Chief Washakie

Tim Hulsen, Flickr Creative Commons

Let’s go back--way back--to 1868. The Northern Arapaho tribe has survived not only the Sand Creek Massacre but decades of war with the US Army. They’re an exhausted people. In the middle of winter, the US Army decides to move them across Shoshone territory to Oklahoma.

“Well, you know Wyoming winters,” says John Washakie, great grandson of Chief Washakie and longtime Shoshone Councilman. He’s also a tribal storyteller. “They’re very cold. The horses were not in the best of shape. Some of the children and women were ill.”

Paintings of Chief Washakie that have spent more than 40 years in storage are now on display in the Capitol Rotunda in Cheyenne. The 24 pieces by western artist J.K. Ralston were originally commissioned for the dining room of the Noble Hotel in Lander in 1945.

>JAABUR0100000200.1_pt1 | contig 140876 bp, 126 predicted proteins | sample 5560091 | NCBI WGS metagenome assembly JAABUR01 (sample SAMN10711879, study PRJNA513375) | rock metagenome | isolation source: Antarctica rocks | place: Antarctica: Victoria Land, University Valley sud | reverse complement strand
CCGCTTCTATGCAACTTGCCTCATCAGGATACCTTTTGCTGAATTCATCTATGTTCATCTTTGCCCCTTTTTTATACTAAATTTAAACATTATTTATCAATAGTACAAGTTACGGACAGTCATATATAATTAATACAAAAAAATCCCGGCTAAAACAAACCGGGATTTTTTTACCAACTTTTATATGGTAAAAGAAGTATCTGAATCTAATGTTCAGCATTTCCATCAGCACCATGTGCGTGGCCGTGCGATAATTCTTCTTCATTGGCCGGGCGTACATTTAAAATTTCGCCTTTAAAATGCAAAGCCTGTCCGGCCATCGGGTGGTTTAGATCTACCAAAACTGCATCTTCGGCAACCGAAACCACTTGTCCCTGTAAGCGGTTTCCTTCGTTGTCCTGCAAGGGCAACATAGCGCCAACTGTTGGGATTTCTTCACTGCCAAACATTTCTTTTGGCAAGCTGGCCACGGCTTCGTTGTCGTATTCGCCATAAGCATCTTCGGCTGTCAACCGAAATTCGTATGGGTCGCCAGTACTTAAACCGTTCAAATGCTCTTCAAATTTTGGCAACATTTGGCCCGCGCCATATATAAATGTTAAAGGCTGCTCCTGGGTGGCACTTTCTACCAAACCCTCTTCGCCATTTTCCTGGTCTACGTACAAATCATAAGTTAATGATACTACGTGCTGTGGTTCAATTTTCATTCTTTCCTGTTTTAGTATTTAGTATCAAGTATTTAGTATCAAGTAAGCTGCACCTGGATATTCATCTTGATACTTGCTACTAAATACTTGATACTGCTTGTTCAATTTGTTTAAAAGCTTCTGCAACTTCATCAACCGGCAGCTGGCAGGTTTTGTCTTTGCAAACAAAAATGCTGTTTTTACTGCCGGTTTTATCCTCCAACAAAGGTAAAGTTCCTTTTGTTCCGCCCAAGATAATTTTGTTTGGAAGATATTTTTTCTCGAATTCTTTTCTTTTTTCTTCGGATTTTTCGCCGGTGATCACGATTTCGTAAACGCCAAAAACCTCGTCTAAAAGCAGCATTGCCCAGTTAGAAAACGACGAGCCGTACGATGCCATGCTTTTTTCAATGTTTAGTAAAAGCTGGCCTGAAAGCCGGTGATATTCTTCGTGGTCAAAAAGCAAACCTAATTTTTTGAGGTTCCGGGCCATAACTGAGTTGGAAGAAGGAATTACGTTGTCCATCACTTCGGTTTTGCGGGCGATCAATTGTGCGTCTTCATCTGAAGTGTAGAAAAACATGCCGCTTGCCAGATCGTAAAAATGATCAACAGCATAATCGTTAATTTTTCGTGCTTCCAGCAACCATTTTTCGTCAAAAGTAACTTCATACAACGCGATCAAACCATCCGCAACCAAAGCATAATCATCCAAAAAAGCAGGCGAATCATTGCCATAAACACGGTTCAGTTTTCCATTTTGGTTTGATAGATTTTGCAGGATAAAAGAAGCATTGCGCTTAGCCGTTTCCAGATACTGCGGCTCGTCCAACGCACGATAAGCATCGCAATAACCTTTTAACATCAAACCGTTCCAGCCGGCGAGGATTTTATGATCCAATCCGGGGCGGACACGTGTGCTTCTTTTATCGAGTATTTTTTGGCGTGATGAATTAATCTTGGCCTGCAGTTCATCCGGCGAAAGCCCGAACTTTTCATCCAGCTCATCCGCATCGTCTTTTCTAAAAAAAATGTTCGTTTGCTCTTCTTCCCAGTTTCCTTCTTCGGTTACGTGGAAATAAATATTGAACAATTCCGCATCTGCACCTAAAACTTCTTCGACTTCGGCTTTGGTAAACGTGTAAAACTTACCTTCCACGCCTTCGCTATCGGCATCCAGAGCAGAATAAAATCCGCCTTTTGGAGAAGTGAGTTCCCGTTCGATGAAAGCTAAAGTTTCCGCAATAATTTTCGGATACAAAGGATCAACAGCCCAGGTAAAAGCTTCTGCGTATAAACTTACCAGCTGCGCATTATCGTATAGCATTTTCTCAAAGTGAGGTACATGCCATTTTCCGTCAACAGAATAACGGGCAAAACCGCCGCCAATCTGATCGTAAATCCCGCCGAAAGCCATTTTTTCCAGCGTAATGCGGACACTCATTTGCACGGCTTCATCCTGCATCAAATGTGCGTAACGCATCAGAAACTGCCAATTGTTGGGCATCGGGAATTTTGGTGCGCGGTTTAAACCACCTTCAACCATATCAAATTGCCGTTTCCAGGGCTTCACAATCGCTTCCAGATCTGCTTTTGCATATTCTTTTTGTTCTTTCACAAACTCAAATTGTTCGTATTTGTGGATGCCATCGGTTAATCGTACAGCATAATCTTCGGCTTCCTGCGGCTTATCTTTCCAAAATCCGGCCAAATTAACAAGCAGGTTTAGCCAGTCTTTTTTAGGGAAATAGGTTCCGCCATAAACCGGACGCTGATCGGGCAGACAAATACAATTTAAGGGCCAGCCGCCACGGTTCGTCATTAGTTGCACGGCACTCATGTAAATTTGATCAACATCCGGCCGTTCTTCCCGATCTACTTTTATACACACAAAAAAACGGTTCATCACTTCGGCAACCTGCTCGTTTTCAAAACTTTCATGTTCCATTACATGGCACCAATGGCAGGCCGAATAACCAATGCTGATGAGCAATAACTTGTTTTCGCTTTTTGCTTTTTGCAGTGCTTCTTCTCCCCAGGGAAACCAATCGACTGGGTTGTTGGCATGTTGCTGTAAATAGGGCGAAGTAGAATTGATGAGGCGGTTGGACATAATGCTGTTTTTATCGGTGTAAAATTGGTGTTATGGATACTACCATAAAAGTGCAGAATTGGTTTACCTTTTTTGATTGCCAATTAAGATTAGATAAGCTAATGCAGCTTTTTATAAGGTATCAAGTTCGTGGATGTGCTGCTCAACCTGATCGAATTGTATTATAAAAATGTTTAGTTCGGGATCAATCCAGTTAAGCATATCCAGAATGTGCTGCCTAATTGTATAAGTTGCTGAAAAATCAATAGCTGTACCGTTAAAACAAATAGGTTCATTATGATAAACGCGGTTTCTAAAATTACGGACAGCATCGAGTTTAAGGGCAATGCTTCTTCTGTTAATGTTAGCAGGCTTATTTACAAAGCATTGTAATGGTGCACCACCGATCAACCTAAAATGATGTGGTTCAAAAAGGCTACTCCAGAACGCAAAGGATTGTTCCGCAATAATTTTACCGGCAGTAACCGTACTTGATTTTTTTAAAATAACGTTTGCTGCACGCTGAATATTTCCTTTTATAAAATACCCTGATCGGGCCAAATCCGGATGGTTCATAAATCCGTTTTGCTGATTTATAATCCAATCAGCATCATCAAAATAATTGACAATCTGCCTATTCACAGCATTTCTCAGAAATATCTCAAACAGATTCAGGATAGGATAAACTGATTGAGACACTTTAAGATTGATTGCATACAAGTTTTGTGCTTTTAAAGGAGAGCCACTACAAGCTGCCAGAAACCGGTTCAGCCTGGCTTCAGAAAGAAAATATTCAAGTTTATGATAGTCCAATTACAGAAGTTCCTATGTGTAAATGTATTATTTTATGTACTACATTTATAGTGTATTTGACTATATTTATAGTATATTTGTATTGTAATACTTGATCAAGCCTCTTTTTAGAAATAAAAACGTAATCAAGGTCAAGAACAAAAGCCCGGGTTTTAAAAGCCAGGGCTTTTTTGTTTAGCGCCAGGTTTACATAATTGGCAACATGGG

They depict scenes from the life of the Eastern Shoshone chief, including battles, encounters with white settlers, and treaty signings that are part of Chief Washakie’s legacy of diplomacy and peace.

Wyoming State Museum Education Curator Nathan Doerr says the collection tells a sweeping story of the American West.